As a teacher, I live in an almost constant thankful stage. I really feel like I have one of the best jobs in the world. I get the opportunity to daily make an impact on my students, interact with them face to face and in a world language I love and help them do more and connect to the world with technology.
I am a blessed man.
As a technology-obsessed teacher — constantly trying to integrate technology to further the objectives of my classes and improve the lives of my students — there are many things I’m thankful for.
For example, I’m thankful for …
1. People like Chris Biffle that understand how the brain work and can help us use that more effectively in the classroom.
2. My original VCR/DVD cart and how it got me started down the road to innovating my teaching.
3. Jase Robertson. Yes, the bearded duck call maker from Duck Dynasty. His re-tweet of my class’s picture sparked me to rethink how I use social media.
5. Ken Robinson’s Ted Talks. The quotes I’ve gathered from them have been inspirational.
6. Good solid pedagogy. It’s the most important part of educational technology. Without it, edtech would be useless.
7. Global learning. It’s amazing what’s available to us today that we could have never dreamed of a decade ago — even a few years ago.
9. Google searching. Any question is a quick search away from an answer. I’m amazed at all that you can do with a Google search these days. (However, a good base of knowledge will never be replaced with Googling information.)
10. A school administration that supports my efforts at a paperless classroom. (Even though I’ve struggled with it from time to time.)
11. Conferences — like the one produced by the National Association for Gifted Children and the Indiana Department of Education’s Summer of eLearning conferences — where I am constantly invigorated and filled with new ideas.
12. My students’ blogs. Blogging has turned student writing into a more interactive experience that’s relevant to my students’ lives.
14. Online flashcards. I create sets of them all the time for my students on Quizlet and they can access them to practice on their own smartphones and devices. There are lots of options for creating them.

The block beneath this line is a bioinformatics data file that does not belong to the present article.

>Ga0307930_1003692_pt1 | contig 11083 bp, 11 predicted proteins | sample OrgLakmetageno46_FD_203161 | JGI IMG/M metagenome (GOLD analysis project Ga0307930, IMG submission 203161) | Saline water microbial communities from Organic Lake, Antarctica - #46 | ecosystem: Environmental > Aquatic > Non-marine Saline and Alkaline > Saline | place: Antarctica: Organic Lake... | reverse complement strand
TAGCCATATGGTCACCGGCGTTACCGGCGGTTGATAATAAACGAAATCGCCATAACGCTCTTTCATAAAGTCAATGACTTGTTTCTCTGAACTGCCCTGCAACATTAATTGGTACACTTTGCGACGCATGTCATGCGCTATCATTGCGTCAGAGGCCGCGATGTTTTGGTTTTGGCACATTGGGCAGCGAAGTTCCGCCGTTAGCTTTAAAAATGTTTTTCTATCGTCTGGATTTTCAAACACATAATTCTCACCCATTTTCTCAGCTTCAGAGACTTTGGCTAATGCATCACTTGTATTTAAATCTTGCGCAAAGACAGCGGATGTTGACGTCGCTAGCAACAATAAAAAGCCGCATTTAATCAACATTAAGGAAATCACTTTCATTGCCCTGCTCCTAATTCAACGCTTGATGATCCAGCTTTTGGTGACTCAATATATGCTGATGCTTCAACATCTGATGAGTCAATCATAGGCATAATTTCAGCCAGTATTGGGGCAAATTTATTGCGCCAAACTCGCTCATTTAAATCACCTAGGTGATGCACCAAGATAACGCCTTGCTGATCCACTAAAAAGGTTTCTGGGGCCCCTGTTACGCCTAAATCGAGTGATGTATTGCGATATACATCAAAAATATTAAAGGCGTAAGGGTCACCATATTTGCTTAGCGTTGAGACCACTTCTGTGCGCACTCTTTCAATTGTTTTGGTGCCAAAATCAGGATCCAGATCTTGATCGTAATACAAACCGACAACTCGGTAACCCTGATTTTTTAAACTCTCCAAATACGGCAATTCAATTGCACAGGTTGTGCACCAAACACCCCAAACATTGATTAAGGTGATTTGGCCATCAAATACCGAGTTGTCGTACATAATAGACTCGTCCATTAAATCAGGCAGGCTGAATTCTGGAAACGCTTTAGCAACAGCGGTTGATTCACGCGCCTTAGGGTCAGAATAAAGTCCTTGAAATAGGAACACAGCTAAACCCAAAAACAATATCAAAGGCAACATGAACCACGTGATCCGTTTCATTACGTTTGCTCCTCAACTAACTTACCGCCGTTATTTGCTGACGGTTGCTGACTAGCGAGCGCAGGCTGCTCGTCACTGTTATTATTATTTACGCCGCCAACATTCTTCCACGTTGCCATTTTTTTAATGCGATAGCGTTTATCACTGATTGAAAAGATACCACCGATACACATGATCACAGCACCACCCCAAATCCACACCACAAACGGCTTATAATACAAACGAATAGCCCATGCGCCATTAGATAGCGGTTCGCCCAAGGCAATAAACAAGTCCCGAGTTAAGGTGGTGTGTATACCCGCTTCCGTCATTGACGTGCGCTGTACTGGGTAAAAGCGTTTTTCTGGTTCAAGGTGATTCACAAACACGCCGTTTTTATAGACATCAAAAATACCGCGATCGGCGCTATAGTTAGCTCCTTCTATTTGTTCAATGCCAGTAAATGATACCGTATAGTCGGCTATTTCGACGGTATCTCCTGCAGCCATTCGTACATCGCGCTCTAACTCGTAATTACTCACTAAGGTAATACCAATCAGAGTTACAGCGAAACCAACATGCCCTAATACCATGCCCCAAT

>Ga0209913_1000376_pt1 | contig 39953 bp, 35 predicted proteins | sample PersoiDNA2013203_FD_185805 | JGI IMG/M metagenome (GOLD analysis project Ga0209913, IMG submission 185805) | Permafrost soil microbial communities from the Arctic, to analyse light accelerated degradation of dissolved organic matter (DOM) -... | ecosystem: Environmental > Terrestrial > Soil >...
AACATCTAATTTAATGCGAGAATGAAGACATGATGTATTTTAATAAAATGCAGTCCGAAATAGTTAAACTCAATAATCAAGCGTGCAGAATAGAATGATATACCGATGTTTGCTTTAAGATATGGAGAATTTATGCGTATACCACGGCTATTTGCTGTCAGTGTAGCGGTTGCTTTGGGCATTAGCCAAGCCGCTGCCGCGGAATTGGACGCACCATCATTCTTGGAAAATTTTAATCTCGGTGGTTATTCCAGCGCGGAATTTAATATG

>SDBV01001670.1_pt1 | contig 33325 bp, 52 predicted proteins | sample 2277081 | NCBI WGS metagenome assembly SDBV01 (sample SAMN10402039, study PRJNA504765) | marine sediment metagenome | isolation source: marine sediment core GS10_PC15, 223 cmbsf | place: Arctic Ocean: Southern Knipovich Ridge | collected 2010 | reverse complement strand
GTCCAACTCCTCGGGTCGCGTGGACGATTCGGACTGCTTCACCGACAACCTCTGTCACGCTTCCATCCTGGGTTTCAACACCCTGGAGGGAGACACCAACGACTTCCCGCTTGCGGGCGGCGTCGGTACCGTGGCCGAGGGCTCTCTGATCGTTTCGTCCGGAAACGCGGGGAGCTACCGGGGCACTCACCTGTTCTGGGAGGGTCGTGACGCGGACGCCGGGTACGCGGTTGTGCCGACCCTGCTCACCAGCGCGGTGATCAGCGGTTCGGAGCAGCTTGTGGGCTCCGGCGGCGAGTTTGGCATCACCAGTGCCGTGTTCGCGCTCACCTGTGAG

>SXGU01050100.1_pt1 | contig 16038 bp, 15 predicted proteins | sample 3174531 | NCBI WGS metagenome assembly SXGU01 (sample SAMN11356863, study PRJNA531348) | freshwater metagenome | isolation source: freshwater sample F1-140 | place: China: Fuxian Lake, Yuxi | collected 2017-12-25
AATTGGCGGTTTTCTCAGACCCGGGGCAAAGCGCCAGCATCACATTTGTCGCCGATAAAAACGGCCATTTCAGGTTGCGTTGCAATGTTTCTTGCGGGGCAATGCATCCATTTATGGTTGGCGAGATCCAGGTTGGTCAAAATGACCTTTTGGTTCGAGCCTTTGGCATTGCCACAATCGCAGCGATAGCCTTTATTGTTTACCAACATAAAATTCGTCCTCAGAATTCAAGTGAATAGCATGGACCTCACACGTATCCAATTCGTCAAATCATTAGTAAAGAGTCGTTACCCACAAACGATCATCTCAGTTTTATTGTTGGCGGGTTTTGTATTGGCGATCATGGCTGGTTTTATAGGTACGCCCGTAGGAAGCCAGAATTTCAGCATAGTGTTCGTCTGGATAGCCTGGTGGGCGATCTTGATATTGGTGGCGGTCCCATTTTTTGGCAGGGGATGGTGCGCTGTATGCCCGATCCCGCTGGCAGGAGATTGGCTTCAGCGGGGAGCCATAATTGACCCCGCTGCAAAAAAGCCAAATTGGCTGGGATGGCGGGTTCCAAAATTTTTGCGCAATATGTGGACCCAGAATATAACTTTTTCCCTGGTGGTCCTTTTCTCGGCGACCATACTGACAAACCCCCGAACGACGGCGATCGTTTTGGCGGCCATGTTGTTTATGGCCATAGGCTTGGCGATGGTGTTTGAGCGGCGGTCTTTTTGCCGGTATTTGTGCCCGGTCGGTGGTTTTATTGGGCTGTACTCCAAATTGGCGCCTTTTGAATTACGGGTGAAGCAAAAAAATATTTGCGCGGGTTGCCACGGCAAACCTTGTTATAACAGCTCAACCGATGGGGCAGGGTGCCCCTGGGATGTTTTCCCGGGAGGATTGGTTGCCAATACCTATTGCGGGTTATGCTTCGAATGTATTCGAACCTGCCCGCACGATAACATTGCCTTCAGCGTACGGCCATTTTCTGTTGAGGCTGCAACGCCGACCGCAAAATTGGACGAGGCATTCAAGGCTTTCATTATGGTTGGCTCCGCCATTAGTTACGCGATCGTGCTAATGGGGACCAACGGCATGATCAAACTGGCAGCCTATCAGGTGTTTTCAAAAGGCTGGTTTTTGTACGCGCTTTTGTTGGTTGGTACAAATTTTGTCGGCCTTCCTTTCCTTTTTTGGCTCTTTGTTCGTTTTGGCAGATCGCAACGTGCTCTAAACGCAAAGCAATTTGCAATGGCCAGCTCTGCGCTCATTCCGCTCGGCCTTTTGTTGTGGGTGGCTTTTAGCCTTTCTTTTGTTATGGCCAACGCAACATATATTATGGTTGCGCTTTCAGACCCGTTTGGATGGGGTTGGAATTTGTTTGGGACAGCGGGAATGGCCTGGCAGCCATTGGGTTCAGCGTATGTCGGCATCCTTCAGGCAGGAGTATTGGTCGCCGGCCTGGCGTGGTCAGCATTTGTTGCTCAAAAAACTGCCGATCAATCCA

15. Wikipedia. There. I said it. I’m thankful for Wikipedia. Actually, it’s a lot more reliable than many people give it credit for.
16. TodaysMeet. It’s another “almost use it every day” tool. It very well may be the simplest, easiest web tool you ever use.
17. SAMR. It’s a great model to use to get the most out of technology in your lessons. Since I learned about it this summer, I’ve been striving for the “redefinition” level whenever possible.
18. My colleagues and my PLN (personal learning network). Through many channels of collaboration, I’ve benefited from great fellow educators — ranging from some that work in the same building as me to others I’ll never meet all over the world (thanks to the power of Twitter).
Finally, to conclude my list, I’m thankful for you. Everyone that has read my blog — and especially those that have commented on it and provided feedback — have been a huge inspiration to me in this last year. My journey into educational technology and becoming the best teacher I can be has been much richer because of people like you.
From the bottom of my heart, I’m thankful.
What makes the educator in you — techy or not — thankful this Thanksgiving? Leave a comment and let us know!
Matt is scheduled to present at the following conferences this school year:
- Valparaiso University’s “Engaging in Powerful Learning” Conference (Dec. 4, Harre Union Ballroom, Valparaiso, Ind.)
- InSAI Indiana Conference on Learning (Jan. 28, Wyndham Indianapolis West, Indianapolis)
- Indiana Google in Education Summit (Feb. 15-16, William Henry Harrison High School, Evansville, Ind.)
- Indiana Network for Early Language Learners: Technology in the World Language Classroom (March 15, Park Tudor School, Indianapolis)
Interested in having Matt present at your event or school? Contact him by e-mail!